Thank you for your email. I know this is not, per se, your own personal email address, as that is probably, like, mass-tall-guy@aol.com or redsoxrule@gmail.com (look at you, getting a Gmail account, you trendster!) or something of that nature. This is an automated email, and responses to it are, I am certain, not read by you or anyone else. I totally know that. But listen. I’m tired of yelling things at my friends that they have already yelled at me and I’m tired of knowing everything about the history of Presidential elections and I’m tired of knowing the importance of a Redskins game or about what kind of Halloween masks people buy and how that supposedly predicts the outcome of the election. I’m tired of the names of the nine Democratic primary challengers who started this journey with you still rattling around in my brain, months after I should have forgotten that the expression “Joementum” ever even existed. I’m so tired. I’m really, really tired. I’m tired of yelling at the sky. And so, with your indulgence, I would like to yell at you instead for just a few moments. Please don’t take it personally.

Senator, I’m not mad. Well, not at you, anyway. Well, not right now. I think I might have been last night when I felt like you were about to fold on Ohio too easily, and I think I might be again when the stark future sets in and Bush and Rumsfeld and Ashcroft are still in charge because that’s what America said they wanted. I want to rant about how you never made your message clear enough for people to understand or that you never articulated exactly what you would do with this living daily nightmare going on in Iraq. I wish I could place the blame on you for never having a vision or a doctrine like the one the President keeps telling us he has. I want to blame you for not being as charismatic as Clinton, because when Clinton first ran he captured the imagination of this country and made a lot of very unlikely voters turn his way. Why couldn’t you be Clinton? Why couldn’t you deliver Florida? Why couldn’t you do that? Aren’t I allowed to be just a little angry at you?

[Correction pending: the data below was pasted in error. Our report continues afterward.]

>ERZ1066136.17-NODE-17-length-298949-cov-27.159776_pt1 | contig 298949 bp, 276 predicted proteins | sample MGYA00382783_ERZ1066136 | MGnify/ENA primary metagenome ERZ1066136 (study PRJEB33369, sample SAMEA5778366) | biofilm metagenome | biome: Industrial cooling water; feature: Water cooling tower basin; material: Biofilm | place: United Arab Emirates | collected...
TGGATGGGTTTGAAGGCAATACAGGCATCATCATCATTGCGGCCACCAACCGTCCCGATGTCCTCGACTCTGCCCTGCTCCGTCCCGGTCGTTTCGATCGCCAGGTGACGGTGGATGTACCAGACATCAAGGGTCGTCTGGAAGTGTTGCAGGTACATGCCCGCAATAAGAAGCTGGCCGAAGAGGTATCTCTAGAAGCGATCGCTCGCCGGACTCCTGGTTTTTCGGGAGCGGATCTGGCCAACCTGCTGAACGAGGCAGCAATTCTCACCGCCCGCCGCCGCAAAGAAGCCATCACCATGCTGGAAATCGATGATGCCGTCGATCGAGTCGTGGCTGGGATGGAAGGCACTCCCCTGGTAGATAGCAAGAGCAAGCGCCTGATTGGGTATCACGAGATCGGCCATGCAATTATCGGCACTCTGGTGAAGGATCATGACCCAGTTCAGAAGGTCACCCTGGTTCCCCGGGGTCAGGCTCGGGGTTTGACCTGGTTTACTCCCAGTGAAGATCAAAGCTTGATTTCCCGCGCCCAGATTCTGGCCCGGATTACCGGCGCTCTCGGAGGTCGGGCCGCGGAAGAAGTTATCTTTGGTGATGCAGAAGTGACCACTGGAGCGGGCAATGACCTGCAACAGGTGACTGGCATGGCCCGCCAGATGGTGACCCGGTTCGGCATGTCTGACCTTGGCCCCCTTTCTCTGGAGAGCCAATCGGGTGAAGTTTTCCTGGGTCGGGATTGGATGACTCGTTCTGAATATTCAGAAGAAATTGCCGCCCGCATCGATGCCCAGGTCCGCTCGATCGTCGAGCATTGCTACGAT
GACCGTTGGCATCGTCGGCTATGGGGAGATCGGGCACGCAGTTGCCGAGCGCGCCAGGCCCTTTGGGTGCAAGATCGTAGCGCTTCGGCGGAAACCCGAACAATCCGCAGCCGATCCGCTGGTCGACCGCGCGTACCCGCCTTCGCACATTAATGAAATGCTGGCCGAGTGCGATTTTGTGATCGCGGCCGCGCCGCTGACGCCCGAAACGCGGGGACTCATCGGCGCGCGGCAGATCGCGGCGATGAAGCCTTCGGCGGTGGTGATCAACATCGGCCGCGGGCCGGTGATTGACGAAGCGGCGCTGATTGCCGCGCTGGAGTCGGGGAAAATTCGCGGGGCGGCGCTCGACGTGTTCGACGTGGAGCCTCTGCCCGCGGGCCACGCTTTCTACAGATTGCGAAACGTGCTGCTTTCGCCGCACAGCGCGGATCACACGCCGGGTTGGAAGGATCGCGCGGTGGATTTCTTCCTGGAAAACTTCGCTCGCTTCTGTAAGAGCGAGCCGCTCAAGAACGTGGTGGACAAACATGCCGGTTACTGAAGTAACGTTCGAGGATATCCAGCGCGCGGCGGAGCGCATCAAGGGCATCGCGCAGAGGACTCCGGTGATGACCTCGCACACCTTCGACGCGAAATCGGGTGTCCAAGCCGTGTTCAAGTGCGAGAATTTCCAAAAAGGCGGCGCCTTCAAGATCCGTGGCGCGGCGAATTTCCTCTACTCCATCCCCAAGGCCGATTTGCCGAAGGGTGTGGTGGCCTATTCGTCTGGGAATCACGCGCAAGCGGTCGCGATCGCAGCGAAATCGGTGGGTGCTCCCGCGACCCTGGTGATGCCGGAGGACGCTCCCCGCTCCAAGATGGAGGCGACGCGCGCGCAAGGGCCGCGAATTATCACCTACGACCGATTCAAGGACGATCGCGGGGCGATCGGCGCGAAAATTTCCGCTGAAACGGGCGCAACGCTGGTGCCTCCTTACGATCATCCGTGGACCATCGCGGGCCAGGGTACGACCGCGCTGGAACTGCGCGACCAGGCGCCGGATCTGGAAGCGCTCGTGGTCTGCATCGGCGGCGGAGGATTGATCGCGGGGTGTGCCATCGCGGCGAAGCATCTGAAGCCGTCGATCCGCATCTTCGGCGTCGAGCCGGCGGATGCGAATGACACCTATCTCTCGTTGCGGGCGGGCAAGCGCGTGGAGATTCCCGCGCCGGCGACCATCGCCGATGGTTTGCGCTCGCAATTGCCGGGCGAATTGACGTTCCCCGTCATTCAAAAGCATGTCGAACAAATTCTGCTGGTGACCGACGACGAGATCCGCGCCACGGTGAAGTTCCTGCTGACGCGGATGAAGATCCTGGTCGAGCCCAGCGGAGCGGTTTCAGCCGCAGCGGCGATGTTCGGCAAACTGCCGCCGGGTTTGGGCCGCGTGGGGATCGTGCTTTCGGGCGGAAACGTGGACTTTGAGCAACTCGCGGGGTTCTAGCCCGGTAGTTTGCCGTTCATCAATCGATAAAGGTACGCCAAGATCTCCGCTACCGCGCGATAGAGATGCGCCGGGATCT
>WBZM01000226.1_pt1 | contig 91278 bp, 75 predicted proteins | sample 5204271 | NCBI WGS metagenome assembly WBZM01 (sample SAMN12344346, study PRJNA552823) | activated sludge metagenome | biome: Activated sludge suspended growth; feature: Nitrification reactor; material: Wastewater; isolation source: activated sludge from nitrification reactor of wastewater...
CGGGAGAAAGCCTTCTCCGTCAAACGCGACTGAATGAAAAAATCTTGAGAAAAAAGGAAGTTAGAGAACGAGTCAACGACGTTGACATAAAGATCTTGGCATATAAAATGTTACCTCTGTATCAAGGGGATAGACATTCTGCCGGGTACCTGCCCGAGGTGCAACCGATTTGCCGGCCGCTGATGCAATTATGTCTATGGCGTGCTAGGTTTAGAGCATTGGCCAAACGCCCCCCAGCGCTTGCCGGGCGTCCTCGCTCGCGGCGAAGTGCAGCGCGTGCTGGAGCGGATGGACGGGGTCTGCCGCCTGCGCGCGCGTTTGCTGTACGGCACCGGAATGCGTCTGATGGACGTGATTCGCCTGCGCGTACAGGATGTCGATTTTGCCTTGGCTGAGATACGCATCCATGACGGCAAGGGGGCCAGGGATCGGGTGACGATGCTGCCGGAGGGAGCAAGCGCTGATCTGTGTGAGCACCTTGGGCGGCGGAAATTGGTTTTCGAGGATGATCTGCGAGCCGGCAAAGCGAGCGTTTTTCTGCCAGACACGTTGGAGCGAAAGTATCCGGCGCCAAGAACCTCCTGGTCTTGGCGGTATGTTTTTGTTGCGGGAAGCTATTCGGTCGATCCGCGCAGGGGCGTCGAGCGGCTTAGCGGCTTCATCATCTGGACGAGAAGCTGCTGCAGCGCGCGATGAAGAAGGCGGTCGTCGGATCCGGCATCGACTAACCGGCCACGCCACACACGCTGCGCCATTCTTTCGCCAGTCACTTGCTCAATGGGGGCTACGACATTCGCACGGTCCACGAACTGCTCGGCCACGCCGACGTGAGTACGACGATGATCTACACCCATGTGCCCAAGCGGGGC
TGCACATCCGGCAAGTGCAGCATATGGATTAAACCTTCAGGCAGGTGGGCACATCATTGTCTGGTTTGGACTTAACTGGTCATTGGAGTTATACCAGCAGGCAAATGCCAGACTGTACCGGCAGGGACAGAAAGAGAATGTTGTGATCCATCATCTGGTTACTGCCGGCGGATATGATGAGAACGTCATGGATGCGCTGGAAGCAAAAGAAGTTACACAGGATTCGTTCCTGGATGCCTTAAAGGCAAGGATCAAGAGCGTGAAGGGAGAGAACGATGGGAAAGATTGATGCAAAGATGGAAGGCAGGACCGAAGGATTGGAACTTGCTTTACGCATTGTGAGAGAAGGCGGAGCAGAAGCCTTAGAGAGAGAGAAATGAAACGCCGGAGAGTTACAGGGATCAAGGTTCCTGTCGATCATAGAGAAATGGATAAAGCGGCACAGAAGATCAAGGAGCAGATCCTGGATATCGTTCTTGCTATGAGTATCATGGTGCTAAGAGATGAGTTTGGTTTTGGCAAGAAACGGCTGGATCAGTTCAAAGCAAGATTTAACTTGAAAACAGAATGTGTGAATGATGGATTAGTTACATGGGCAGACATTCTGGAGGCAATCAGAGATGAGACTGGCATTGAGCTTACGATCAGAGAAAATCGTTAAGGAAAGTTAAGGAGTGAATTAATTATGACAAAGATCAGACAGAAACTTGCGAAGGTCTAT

In your call to President Bush this morning, when the phone rang at the desk you were supposed to be sitting at come January, you reportedly told him that it was time to start healing our wounds and put aside the bitter divisions of the election. With all due respect, Senator, I think that’s a fucking horrible idea.

Mr. Kerry, they are dangerous. The election so many of us called “the most important in our lifetimes” still was just that, and we know how deadly it is now that we — no, YOU — didn’t win it. They are so dangerous, fascist, and scary. They really are. Remember how we already knew that? They want to plunder the environment for financial gain, strip a woman of her right to choose, and “protect” marriage by insisting on a constitutional amendment that says I won’t be able to have any legal control over a dying partner’s wishes because we’re not legally married. They lied us into war and got away with it because America let them. We swallowed a line of ideology, a line has no end other than a utopian world domination ideal that doesn’t make the slightest lick of sense in practical foreign policy terms. They’re not nearly as centrist as they came across when they were propping up Arnold and Rudy and McCain; they’re not even reliable representatives of the Republican Party. And these arguments sound like old, hoary chestnuts because we’ve been screaming ourselves hoarse about them for the last four years, during which the administration has responded with an increasingly testy, “Oh, would you stop your bellyaching already?” I can’t stop my bellyaching, Senator Kerry, because my health insurance is totally broken and I’m not allowed to see a doctor in California. Please help.